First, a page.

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NWCI survey findings show 85% of women have increased care responsibilities since COVID-19

Published: Tuesday, June 23, 2020

85% of women said their caring responsibilities had increased since COVID-19, while 55% said they had less time for their mental health, according to an online survey of nearly 1,500 women carried out by the National Women’s Council of Ireland (NWCI) for a week in May.

The survey forms part of an online campaign on women’s mental health launched today on NWCI’s social media with the tagline “When you care for others it can be harder to mind yourself.” Running over three days across NWCI’s social media channels, the awareness campaign aims to highlight the impact that caring for others can have on women’s mental health, including during the COVID-19 pandemic which has seen many women’s caring responsibilities increase.

Orla O’Connor, Director of NWCI said, 

“While caring for family can be a deeply rewarding activity, caring and running a household can also be physically and emotionally demanding and can put a strain on women’s wellbeing. Our campaign focuses on how women’s experiences of caring can impact their mental health, and make it harder to seek support. As part of our conversations about mental health, we need to acknowledge how women’s caring responsibilities can affect their wellbeing.  To take women’s mental health needs seriously we must ensure a better sharing of care responsibilities between men and women, and also better State supports in the form of public and affordable childcare, and of course a universal health system.”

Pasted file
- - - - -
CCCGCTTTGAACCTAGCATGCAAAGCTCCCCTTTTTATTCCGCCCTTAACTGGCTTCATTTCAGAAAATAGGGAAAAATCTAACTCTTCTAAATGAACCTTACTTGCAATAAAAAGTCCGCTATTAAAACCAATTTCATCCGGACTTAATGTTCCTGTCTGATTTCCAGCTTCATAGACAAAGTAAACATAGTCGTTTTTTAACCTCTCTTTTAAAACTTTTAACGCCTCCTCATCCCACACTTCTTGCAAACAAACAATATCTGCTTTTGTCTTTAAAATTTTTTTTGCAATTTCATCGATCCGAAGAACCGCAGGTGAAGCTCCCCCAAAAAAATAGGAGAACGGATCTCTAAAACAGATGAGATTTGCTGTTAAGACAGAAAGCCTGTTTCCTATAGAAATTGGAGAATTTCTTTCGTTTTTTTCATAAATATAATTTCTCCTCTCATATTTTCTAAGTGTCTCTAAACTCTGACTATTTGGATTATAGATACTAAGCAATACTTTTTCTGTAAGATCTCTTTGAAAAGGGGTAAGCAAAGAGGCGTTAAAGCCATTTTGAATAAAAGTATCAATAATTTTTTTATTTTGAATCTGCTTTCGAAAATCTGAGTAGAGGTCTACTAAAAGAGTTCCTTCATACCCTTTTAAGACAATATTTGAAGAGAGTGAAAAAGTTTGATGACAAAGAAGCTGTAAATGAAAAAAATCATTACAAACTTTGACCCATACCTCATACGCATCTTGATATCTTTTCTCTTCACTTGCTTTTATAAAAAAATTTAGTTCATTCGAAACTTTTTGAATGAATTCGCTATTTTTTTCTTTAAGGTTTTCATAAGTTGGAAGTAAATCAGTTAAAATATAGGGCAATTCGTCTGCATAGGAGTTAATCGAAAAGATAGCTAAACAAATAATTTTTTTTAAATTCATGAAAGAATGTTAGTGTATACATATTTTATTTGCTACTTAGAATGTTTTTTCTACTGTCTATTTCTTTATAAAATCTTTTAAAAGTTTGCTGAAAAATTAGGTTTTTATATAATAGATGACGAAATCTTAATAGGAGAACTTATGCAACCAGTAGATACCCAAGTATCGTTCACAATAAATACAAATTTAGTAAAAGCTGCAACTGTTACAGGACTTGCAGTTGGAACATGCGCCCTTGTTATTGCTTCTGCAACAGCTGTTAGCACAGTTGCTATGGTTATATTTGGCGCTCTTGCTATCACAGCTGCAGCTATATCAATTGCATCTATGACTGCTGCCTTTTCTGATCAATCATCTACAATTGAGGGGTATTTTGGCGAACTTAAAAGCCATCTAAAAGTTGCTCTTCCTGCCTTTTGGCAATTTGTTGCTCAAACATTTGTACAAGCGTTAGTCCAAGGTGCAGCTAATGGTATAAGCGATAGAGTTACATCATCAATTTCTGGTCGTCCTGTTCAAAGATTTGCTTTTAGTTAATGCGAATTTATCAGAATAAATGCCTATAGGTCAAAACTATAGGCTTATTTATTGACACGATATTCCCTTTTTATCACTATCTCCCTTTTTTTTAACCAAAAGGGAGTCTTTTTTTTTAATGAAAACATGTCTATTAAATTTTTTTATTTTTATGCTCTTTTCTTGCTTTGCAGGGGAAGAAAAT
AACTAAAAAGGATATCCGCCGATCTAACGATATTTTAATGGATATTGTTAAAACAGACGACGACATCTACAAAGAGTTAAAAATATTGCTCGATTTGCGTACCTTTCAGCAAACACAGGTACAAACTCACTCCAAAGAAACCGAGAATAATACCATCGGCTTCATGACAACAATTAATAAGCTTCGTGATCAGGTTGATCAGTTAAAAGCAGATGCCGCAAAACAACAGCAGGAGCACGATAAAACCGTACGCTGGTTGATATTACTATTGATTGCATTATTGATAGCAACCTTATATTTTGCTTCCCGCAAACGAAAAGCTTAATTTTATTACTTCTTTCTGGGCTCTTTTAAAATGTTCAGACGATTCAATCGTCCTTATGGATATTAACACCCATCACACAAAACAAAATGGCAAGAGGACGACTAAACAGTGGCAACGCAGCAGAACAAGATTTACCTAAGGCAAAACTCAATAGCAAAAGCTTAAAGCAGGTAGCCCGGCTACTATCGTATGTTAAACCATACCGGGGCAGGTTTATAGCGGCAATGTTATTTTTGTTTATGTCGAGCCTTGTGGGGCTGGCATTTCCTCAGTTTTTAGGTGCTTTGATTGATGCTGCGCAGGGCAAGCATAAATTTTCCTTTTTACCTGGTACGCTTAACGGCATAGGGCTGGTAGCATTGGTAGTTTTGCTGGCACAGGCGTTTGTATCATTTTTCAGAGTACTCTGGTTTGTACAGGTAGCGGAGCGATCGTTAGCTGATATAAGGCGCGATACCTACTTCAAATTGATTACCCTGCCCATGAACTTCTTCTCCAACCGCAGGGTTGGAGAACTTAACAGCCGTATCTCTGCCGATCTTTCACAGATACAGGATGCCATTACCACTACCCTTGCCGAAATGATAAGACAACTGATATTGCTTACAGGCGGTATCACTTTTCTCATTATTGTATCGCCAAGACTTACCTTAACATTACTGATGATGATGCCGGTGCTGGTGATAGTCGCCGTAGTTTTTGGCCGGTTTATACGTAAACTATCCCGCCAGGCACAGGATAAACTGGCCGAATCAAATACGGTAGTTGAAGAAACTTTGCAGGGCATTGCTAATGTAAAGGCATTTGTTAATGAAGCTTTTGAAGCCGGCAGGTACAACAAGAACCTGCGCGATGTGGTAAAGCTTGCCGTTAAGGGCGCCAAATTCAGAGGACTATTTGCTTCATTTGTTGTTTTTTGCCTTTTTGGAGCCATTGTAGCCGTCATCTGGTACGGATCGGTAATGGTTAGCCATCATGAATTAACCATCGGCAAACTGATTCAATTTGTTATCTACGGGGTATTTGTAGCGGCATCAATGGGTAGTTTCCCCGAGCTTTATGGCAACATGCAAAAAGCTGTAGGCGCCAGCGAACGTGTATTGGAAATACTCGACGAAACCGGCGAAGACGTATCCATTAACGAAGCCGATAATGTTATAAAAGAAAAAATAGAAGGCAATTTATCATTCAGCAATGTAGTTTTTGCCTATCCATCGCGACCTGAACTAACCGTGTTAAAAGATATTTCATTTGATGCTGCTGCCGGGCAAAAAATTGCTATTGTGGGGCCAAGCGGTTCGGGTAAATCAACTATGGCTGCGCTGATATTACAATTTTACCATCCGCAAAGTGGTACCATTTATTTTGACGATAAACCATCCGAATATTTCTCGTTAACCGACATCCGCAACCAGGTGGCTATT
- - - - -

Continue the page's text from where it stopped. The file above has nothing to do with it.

“The overwhelming response to our women’s experience of caring during COVID-19 survey showcases just how much women’s care responsibilities have increased due to the pandemic. School and childcare closures and the needs of older relatives, who may be sick or cocooning, have put extra pressures on many women to look after their families and loved ones. This can be especially challenging for lone parents.”

Dr Cliona Loughnane, Women’s Health Coordinator, NWCI said,

“We know that women do the majority of care for children, older people, and the home. As COVID-19 has made visible this often-invisible responsibility, it is important to start a conversation about how women’s caring responsibilities effect the time they have for their own mental health and may also impact their ability to seek support. It is also crucial we understand that some women face more challenges when caring. For example, we know that 86% of those who are parenting alone are women[1], while migrant women living in Ireland often don’t have the help of their wider family.”

Dr Cliona Loughnane, Women’s Health Coordinator, NWCI said,

“The aim of the campaign is to draw attention to issues impacting women’s wellbeing, to affirm women’s experiences and to signpost women to supports. The first step is to take women’s mental health seriously. Women’s experiences must be at the centre of policy and decision-making, particularly as we emerge from the pandemic. We need to ensure universal mental health services, as they develop out of Sláintecare and implementation of the new national mental health policy, provide access to the services women are asking for, including community-based, talk-therapy.”